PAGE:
Headwinds slow Comair down

Kirsten King, Comair's chief financial officer, says an overdue correction will result in higher fares. (Delwyn Verasamy, M&G)

Kirsten King, Comair's chief financial officer, says an overdue correction will result in higher fares. (Delwyn Verasamy, M&G)

The country’s new visa regulations have added to the already tough environment faced by South African airlines, hurting some carriers’ regional routes.

This week Comair released its results, reflecting the intensity of new competition in the industry and the increasing slowdown of the economy, which the airline expects to continue well into 2016.

The aviation firm, which operates the budget airline Kulula and is the franchise partner of British Airways locally, saw profits decline by 17% in the past year and no revenue growth.

Although competition in the sector has intensified, with two new airlines entering the market and a third on its way, the new visa regulations further weighed on the firm’s bottom line, particularly damaging passenger volumes and revenues on its regional routes.

According to Comair’s chief financial officer, Kirsten King, average revenues on the airline’s routes to Mauritius, Windhoek and Victoria Falls were down by 19%. Passenger numbers had declined by 7% for Mauritius, 18% for Windhoek and 15% for Victoria Falls.

Considering the weakened rand, foreign visitors should be pouring into the country, she said, but the visa regulations were having a dampening effect.

“There is an opinion that it could be the after-effects of the Ebola outbreak, but I think that has died down. I don’t think there’s that much concern about [Ebola], and what we are seeing now is more to do with the visa requirements,” said King.

The changes are among several made to immigration regulations and require children travelling to and from South Africa to carry an unabridged birth certificate.

They also require foreigner travellers seeking visas for South Africa to apply in person to provide biometric data.
The department of home affairs introduced the new rules to curb child trafficking and to better secure the country’s borders. This week the Reserve Bank said in its quarterly bulletin that the visa regulations had resulted in a notable slowing of travel receipts, potentially hurting the country’s balance of payments.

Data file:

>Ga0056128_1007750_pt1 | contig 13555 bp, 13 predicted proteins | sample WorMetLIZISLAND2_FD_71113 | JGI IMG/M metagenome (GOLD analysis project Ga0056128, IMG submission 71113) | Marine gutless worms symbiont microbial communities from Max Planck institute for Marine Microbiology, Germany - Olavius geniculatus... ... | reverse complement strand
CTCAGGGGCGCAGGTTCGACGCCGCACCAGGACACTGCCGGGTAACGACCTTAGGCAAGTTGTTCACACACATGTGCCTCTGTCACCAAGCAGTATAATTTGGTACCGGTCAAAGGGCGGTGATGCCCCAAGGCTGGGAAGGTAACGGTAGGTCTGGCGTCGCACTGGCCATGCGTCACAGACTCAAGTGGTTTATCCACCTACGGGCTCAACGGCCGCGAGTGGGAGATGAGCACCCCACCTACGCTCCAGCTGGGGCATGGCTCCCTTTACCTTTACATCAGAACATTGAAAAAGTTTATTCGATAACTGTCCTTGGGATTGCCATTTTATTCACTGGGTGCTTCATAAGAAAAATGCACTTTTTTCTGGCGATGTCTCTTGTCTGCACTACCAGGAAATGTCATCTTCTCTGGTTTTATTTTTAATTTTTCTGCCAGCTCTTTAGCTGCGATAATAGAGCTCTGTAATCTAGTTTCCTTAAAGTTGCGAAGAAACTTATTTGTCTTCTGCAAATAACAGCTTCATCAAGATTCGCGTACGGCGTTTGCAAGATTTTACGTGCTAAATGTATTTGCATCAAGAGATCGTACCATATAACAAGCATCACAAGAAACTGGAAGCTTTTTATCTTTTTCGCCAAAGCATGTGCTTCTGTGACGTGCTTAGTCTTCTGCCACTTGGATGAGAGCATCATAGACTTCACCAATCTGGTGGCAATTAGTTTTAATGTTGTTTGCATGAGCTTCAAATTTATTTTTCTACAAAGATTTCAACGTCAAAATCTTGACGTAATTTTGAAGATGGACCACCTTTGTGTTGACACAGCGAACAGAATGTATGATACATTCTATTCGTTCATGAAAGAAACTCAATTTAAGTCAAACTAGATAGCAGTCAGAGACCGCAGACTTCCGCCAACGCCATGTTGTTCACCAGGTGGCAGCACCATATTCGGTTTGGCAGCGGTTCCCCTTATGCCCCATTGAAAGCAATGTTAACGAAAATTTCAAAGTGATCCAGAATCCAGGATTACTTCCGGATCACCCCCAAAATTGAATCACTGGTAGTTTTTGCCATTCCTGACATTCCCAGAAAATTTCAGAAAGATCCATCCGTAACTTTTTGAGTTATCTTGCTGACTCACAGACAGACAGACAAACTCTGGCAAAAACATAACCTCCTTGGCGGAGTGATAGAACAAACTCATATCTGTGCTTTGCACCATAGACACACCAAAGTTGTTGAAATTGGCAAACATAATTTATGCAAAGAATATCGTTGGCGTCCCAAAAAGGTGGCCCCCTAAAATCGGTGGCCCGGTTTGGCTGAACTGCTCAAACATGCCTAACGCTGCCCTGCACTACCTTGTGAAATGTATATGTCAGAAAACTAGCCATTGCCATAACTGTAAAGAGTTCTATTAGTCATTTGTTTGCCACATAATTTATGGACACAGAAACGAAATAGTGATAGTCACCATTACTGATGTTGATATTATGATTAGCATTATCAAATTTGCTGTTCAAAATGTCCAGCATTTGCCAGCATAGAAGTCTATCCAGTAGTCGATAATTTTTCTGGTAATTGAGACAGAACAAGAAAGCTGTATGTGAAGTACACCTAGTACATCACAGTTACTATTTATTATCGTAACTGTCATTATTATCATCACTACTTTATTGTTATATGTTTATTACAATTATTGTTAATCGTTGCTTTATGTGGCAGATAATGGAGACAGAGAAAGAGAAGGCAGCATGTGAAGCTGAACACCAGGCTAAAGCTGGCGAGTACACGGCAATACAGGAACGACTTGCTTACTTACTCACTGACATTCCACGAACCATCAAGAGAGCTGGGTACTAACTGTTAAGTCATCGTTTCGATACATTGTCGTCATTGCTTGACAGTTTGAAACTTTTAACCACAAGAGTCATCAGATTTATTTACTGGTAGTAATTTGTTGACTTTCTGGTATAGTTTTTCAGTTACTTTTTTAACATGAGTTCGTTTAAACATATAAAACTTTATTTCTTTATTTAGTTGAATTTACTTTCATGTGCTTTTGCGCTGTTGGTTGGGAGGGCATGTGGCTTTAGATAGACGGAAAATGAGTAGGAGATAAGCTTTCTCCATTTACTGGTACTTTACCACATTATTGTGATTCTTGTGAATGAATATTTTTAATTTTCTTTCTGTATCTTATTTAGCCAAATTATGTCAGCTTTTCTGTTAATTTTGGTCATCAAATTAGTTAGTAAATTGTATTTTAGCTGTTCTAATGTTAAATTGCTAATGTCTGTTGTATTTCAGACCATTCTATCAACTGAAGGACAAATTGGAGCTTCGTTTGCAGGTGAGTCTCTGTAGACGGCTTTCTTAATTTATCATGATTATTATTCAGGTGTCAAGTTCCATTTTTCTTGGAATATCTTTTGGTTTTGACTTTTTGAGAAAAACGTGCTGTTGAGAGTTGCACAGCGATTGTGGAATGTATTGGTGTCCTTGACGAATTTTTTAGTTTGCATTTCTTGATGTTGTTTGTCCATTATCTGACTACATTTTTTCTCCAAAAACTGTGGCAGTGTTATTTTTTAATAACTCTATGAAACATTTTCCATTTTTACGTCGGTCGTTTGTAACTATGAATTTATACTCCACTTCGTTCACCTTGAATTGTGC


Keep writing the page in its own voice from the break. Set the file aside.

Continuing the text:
According to the bank, preliminary estimates showed a 9% decline in travel receipts in the second quarter of 2015.

King said that, although discussions between the tourism industry and the government had made little apparent headway, Comair was committed to finding a way to address the matter.

But competition has been the major factor affecting Comair’s results, with the arrival of newcomers Skywise and FlySafair. The latter recently launched a one-year birthday promotion, selling tickets for R1, including airport taxes. The overwhelming demand from customers led to its website crashing.

For Comair it has meant a battle to maintain market share. “In order for them to maintain volumes [and] just get bums in seats, they have obviously gone in at a very aggressive low fare, and we have got to compete … otherwise we start losing market share,” King said.

In its results announcement, Comair said a “correction” in the current overcapacity in the domestic market was likely, which King said would come from increased fares. “They are unsustainable and, at some point, somebody has to put their fares up,” she said.

But when this is likely to happen is the million-dollar question. Nevertheless, Comair was in a “fairly good position, cash wise”, King said, with a relatively strong balance sheet and dollar-denominated assets – its new aircraft – and the airline could continue to offer lower fares for some time.

Despite the sharp drop in the oil price, Comair said it was not able to reap the full benefits thanks to its hedging policy. The airline hedged 26% of its fuel demand early on during the decline in the fuel price at an average of $82 a barrel. By year end, 160 000 barrels remained, 10% of its fuel demand for 2016. The company realised losses of R61-million because of this, and it would cost the company another R40-million until those hedges were closed, King said.

The weakness of the rand had also eroded some of the savings the company could have made on fuel, but its hedging positions were fairly conservative by industry standards and the firm still realised a 14% fuel saving, she said.

In the coming year Comair would continue to save on costs, focus on maintaining passenger volumes and market share, and improve its on-time performance, King said.

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